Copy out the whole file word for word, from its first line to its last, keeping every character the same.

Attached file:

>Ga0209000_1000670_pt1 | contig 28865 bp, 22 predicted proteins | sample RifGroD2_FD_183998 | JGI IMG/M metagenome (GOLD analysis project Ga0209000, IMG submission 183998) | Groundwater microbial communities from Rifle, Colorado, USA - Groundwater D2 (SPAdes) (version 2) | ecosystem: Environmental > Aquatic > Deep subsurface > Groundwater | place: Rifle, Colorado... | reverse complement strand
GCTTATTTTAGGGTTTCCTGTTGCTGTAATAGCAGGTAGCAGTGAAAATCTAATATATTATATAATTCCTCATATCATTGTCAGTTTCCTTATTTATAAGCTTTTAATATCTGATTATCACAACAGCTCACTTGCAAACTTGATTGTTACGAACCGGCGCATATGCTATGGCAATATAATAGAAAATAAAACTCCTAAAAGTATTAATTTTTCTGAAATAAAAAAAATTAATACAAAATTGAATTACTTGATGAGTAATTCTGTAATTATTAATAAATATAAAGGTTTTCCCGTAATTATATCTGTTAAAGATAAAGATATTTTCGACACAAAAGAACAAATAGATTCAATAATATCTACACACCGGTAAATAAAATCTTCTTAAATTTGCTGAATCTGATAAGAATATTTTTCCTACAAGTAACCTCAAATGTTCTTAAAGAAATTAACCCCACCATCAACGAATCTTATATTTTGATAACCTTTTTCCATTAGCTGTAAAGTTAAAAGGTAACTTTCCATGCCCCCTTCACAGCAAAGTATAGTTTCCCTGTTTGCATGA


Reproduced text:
>Ga0209000_1000670_pt1 | contig 28865 bp, 22 predicted proteins | sample RifGroD2_FD_183998 | JGI IMG/M metagenome (GOLD analysis project Ga0209000, IMG submission 183998) | Groundwater microbial communities from Rifle, Colorado, USA - Groundwater D2 (SPAdes) (version 2) | ecosystem: Environmental > Aquatic > Deep subsurface > Groundwater | place: Rifle, Colorado... | reverse complement strand
GCTTATTTTAGGGTTTCCTGTTGCTGTAATAGCAGGTAGCAGTGAAAATCTAATATATTATATAATTCCTCATATCATTGTCAGTTTCCTTATTTATAAGCTTTTAATATCTGATTATCACAACAGCTCACTTGCAAACTTGATTGTTACGAACCGGCGCATATGCTATGGCAATATAATAGAAAATAAAACTCCTAAAAGTATTAATTTTTCTGAAATAAAAAAAATTAATACAAAATTGAATTACTTGATGAGTAATTCTGTAATTATTAATAAATATAAAGGTTTTCCCGTAATTATATCTGTTAAAGATAAAGATATTTTCGACACAAAAGAACAAATAGATTCAATAATATCTACACACCGGTAAATAAAATCTTCTTAAATTTGCTGAATCTGATAAGAATATTTTTCCTACAAGTAACCTCAAATGTTCTTAAAGAAATTAACCCCACCATCAACGAATCTTATATTTTGATAACCTTTTTCCATTAGCTGTAAAGTTAAAAGGTAACTTTCCATGCCCCCTTCACAGCAAAGTATAGTTTCCCTGTTTGCATGA